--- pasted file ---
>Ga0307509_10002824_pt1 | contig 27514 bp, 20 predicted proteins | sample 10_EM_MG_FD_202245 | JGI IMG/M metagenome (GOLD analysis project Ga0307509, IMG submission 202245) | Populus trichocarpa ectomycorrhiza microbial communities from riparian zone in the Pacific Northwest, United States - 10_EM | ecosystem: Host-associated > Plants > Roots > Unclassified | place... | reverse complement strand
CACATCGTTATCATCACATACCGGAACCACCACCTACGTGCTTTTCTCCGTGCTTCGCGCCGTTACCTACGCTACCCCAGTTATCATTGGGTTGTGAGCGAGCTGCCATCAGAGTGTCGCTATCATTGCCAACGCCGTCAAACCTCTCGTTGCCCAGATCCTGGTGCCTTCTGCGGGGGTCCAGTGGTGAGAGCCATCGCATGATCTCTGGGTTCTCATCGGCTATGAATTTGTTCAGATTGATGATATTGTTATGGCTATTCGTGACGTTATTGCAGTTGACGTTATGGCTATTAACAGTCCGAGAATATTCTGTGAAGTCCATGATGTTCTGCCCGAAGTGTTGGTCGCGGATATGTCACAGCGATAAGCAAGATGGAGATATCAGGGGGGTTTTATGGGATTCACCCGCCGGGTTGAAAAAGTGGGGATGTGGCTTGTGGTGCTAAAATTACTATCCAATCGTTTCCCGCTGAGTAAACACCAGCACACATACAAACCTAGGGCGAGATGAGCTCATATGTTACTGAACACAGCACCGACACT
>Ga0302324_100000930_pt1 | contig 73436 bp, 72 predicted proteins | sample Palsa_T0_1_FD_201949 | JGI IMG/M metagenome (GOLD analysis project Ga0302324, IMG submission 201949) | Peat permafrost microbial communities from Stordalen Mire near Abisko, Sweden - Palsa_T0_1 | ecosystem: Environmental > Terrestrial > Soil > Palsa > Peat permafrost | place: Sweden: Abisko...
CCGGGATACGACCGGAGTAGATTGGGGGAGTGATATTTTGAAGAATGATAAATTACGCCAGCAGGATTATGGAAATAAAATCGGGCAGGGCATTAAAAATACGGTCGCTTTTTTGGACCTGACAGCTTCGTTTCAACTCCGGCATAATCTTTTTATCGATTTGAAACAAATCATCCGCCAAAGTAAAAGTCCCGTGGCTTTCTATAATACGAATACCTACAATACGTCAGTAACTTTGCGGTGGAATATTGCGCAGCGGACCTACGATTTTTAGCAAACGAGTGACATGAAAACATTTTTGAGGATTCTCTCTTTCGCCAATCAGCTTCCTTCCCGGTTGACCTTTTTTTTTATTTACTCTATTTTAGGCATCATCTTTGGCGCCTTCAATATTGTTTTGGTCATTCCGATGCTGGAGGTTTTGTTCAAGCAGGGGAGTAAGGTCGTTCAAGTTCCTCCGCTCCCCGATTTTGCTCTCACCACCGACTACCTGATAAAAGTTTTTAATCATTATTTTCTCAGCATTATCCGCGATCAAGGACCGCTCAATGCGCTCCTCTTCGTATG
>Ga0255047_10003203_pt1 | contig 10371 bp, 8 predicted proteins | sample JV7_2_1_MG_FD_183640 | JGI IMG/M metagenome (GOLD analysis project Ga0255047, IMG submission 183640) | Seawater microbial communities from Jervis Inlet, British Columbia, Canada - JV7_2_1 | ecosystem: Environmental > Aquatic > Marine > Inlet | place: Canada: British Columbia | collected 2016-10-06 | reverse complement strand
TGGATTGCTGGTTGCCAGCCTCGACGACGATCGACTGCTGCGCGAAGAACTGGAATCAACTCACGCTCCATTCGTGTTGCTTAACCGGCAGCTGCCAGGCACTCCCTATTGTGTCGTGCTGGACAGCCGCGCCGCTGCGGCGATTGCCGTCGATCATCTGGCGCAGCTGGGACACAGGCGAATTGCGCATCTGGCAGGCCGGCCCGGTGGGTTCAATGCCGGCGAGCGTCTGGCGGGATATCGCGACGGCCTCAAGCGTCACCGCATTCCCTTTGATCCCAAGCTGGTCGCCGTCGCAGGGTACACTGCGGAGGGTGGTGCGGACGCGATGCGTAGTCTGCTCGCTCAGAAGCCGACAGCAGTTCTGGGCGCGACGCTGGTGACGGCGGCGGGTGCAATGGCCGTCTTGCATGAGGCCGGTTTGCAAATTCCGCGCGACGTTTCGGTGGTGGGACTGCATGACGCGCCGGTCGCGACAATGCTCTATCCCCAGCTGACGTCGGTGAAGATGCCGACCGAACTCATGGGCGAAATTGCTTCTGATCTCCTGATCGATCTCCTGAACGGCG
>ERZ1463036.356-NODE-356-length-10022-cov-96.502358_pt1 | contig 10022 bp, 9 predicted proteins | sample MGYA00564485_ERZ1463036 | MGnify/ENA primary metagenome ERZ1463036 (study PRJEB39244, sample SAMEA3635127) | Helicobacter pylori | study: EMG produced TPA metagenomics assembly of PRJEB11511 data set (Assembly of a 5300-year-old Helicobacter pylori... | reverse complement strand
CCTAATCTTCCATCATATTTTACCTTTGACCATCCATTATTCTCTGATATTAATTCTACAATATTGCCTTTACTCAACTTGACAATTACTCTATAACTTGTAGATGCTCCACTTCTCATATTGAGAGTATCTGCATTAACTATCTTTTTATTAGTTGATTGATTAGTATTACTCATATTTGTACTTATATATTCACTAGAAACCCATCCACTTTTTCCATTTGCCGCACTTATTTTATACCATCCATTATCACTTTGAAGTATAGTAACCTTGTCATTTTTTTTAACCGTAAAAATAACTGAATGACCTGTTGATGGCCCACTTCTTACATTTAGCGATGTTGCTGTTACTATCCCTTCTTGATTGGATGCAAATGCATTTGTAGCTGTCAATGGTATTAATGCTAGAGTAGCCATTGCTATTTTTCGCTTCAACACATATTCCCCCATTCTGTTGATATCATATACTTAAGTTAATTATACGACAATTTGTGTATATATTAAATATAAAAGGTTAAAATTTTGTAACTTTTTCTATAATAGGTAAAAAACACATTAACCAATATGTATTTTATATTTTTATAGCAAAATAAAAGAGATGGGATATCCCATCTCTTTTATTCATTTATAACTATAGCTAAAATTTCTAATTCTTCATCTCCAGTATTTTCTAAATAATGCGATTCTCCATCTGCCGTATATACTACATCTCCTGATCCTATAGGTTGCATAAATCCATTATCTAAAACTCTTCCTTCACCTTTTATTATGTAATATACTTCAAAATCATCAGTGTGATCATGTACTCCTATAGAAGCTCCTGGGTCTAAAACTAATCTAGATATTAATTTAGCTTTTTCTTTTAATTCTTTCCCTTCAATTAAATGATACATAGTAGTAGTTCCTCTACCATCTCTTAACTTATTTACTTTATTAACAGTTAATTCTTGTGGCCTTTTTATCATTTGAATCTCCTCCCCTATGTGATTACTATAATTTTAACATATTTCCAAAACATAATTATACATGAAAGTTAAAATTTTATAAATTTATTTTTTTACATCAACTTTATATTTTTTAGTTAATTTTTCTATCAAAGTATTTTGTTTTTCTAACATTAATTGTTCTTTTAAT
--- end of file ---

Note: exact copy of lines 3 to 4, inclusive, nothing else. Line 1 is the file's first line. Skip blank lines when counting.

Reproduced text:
>Ga0302324_100000930_pt1 | contig 73436 bp, 72 predicted proteins | sample Palsa_T0_1_FD_201949 | JGI IMG/M metagenome (GOLD analysis project Ga0302324, IMG submission 201949) | Peat permafrost microbial communities from Stordalen Mire near Abisko, Sweden - Palsa_T0_1 | ecosystem: Environmental > Terrestrial > Soil > Palsa > Peat permafrost | place: Sweden: Abisko...
CCGGGATACGACCGGAGTAGATTGGGGGAGTGATATTTTGAAGAATGATAAATTACGCCAGCAGGATTATGGAAATAAAATCGGGCAGGGCATTAAAAATACGGTCGCTTTTTTGGACCTGACAGCTTCGTTTCAACTCCGGCATAATCTTTTTATCGATTTGAAACAAATCATCCGCCAAAGTAAAAGTCCCGTGGCTTTCTATAATACGAATACCTACAATACGTCAGTAACTTTGCGGTGGAATATTGCGCAGCGGACCTACGATTTTTAGCAAACGAGTGACATGAAAACATTTTTGAGGATTCTCTCTTTCGCCAATCAGCTTCCTTCCCGGTTGACCTTTTTTTTTATTTACTCTATTTTAGGCATCATCTTTGGCGCCTTCAATATTGTTTTGGTCATTCCGATGCTGGAGGTTTTGTTCAAGCAGGGGAGTAAGGTCGTTCAAGTTCCTCCGCTCCCCGATTTTGCTCTCACCACCGACTACCTGATAAAAGTTTTTAATCATTATTTTCTCAGCATTATCCGCGATCAAGGACCGCTCAATGCGCTCCTCTTCGTATG